In this news, we discuss the ‘AC import ban to protect domestic firms from free imports via FTA route’.
The government’s decision to ban imports of finished air conditioners will hit small night operators and Chinese companies that launch their products during the peak summer season and disrupt the market, according to industry players. While this move would help push the ‘Aatmanirbhar’ movement, top players like Blue Star, Daikin, Voltas, Panasonic and LG Electronics believe it will have little impact on them as they already manufacture most of their air conditioners in the country.
Blue Star chief executive B Thiagarajan said the ban would have minimal impact on domestic businesses. The government’s intention was to curb the duty-free importation of air conditioning units from FTA countries such as Thailand, Malaysia and Vietnam. “Previously, if you imported a fully built air conditioner through countries like Thailand, Malaysia and Vietnam, the duty is zero, and if you import without refrigerant, you have to pay the full duty,” he said. Several Chinese companies that were setting up factories in countries like Thailand, Malaysia and Vietnam to bring products to India directly under FTAs, will be affected by the government’s decision, he added.
“Under FTAs, finished products like CA are subject to zero duty, but components have to go through a reverse duty structure. Now after notifying that gas filled units are prohibited it means you can now import it as a component only. Therefore, the zero percent tariff route is no longer available, ”he added. Expressing similar views, Daikin Airconditioning India Managing Director and CEO Kanwal Jeet Jawa said the ban would not have much of an impact on major players as most of the manufacturing is currently done in India, whether it is a local player or a multinational.
All now have large factories and manufacturing in India. However, this might hit some small businesses that imported either the IDU (Indoor Unit) or ODU (Outdoor Unit) from countries such as China and via Thailand using the FTA route with zero percent duty, he added. “Some small payers, who used to bring in air conditioners during the season and disrupt the market will be affected to that extent, it’s a welcome step,” Jawa said.
Commenting on the development, the Consumer Electronics and Appliances Manufacturers Association (CEAMA) said the notification would ban the import of CAs, boost domestic manufacturing in India and create more jobs. “This decision is consistent with the government’s dual objective of making India fully self-sufficient in the manufacture of air conditioners and to gain a larger share of the world air conditioning market through export,” CEAMA President said. , Kamal Nandi.
Currently around 30 percent of ACs are imported into India as CBUs. Tata group company Voltas, a leading manufacturer in the room air conditioner segment, said the decision to ban the import of “air conditioners with refrigerants” will play a crucial role in promoting domestic manufacturing in accordance with the movement ” Aatmanirbhar ”. “As the leading air conditioning company in India, we welcome this government decision,” said Voltas Managing Director and CEO Pradeep Bakshi.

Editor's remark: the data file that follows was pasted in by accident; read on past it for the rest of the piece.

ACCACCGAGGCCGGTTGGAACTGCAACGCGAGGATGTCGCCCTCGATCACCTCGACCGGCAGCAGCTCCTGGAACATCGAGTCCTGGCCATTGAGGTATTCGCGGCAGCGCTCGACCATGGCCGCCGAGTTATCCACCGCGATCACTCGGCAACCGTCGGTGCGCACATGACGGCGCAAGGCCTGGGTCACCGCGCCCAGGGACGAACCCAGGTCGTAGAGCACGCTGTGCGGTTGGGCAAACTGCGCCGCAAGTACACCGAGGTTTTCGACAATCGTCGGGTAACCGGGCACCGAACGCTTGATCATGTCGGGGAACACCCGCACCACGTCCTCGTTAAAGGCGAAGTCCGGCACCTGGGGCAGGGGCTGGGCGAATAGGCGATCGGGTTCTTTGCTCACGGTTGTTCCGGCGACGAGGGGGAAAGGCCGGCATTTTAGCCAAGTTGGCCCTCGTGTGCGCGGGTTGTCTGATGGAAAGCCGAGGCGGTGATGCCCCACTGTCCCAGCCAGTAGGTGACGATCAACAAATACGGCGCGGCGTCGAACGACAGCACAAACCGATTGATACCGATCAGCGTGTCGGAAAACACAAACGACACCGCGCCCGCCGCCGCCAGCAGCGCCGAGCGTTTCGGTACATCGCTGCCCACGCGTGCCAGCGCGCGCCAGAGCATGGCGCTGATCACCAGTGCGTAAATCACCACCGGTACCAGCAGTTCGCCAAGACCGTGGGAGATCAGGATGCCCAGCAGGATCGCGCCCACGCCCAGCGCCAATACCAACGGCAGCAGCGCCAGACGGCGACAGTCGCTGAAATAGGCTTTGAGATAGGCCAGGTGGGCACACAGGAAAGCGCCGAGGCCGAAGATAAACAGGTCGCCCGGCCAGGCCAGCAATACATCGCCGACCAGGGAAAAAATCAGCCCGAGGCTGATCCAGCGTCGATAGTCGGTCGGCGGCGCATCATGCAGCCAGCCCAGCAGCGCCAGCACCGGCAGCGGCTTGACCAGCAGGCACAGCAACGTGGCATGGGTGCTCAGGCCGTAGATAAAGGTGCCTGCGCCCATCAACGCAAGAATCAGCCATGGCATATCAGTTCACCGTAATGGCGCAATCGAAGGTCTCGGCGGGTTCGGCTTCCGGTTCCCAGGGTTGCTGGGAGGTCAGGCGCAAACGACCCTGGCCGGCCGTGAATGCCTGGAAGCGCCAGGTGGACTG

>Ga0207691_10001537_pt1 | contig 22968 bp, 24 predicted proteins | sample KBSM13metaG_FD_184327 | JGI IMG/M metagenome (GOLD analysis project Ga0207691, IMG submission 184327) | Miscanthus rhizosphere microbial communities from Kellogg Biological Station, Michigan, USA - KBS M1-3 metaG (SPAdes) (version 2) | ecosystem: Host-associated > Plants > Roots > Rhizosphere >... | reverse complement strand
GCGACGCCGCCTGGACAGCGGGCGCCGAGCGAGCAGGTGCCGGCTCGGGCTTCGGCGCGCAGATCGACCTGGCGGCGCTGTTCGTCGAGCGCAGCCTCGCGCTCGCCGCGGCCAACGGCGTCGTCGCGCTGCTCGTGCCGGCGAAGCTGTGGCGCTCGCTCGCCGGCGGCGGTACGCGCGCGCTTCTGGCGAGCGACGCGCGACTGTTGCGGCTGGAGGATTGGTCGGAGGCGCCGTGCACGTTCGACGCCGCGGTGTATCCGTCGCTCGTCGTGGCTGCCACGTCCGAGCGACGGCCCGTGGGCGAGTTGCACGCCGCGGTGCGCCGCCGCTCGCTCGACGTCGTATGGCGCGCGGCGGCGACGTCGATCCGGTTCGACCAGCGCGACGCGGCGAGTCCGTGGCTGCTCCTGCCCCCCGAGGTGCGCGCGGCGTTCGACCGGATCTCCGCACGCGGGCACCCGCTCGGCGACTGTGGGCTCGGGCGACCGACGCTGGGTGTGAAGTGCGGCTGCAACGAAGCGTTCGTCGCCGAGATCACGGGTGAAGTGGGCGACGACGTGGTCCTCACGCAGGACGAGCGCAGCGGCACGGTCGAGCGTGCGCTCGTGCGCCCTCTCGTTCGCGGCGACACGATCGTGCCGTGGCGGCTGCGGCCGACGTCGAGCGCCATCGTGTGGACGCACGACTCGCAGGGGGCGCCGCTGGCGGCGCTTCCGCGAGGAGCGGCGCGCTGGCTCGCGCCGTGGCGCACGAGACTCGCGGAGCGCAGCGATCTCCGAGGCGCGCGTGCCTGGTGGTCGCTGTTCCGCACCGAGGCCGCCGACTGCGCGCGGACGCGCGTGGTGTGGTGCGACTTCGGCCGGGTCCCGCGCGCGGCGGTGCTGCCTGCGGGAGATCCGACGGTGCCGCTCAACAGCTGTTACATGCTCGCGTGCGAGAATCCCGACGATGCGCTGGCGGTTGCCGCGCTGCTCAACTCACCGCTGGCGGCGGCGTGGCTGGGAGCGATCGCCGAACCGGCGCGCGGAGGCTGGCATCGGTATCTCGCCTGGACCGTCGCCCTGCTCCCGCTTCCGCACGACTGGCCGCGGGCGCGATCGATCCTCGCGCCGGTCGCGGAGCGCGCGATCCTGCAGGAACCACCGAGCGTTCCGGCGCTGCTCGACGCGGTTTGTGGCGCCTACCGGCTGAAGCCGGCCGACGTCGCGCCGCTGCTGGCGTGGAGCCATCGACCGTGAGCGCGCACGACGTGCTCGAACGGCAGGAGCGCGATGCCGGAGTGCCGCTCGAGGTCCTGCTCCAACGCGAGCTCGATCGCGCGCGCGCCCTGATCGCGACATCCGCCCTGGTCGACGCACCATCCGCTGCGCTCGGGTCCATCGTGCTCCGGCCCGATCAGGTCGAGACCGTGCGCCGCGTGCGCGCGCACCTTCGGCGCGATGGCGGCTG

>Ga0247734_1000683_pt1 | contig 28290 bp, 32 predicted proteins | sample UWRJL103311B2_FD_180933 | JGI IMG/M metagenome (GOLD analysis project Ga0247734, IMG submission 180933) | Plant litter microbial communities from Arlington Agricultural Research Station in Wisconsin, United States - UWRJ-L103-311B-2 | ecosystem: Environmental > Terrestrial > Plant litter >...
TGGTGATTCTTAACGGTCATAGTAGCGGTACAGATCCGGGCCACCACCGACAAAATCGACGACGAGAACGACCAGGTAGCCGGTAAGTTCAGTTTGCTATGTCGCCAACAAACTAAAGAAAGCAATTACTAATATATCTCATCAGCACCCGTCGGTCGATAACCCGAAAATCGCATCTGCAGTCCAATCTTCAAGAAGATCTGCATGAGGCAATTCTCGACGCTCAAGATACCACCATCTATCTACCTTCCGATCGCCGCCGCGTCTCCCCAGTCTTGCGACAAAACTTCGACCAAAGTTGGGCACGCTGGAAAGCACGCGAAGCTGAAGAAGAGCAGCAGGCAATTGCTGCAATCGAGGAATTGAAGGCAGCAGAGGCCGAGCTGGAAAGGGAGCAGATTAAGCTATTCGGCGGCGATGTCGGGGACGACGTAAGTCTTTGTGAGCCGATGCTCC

Panasonic India President and CEO Manish Sharma called the ban a step in the right direction. “We believe that the change in the import policy regarding air conditioners is a step in the right direction and in line with the Aatmanirbhar strategy announced by our honorable Prime Minister. We are currently exporting air conditioners from India to SAARC, Middle East and Africa, ”he said.
LG Electronics India also welcomed the move and said it will strengthen domestic manufacturing capabilities. “We welcome this decision; it will stimulate the Make in India initiative. The whole range of LG air conditioners are made in India. I am confident that this announcement will support the vision of the Prime Minister of Aatmanirbhar Bharat, ”said Vijay Babu, VP-Home Appliances of LG Electronics India.
Havells India CMD Anil Rai Gupta said, “We believe that companies that have invested in their own manufacturing facility will be well positioned to benefit.” The government on Thursday banned imports of air conditioners up to 2 tonnes with refrigerants to promote domestic manufacturing and reduce imports of non-essential items. According to Jawa, India sold around 7 million units of air conditioner in the last fiscal year and there is huge potential for growth as the penetration rate is less than 5 percent. Therefore, companies in India have invested heavily and have bullish plans.
In a residential air conditioner, the compressor and motor, which account for about 30 percent of the price, are imported, while sheet metal, coils and the like are sourced locally. Several global manufacturers, including GMCC which is investing around Rs 800 crore to set up a compressor manufacturing plant here, have resumed local manufacturing of their products. In addition, Hitachi Highly also invested in the manufacture of compressors.
“From the way the prime minister focused on Aatmanirbhar Bharat, other companies are also reviewing it and many component manufacturers now want to come,” he said. Bakshi, however, said India is still at an early stage in terms of product technology and therefore the obligation to import certain components will remain for some time.
- While this move would help push the ‘Aatmanirbhar’ movement, top players like Blue Star, Daikin, Voltas, Panasonic and LG Electronics believe it will have little impact on them as they already manufacture most of their air conditioners in the country. Blue Star chief executive B Thiagarajan said the ban would have minimal impact on domestic businesses.
- “ Import ban in AC sector to protect domestic companies from free imports through the FTA channel ”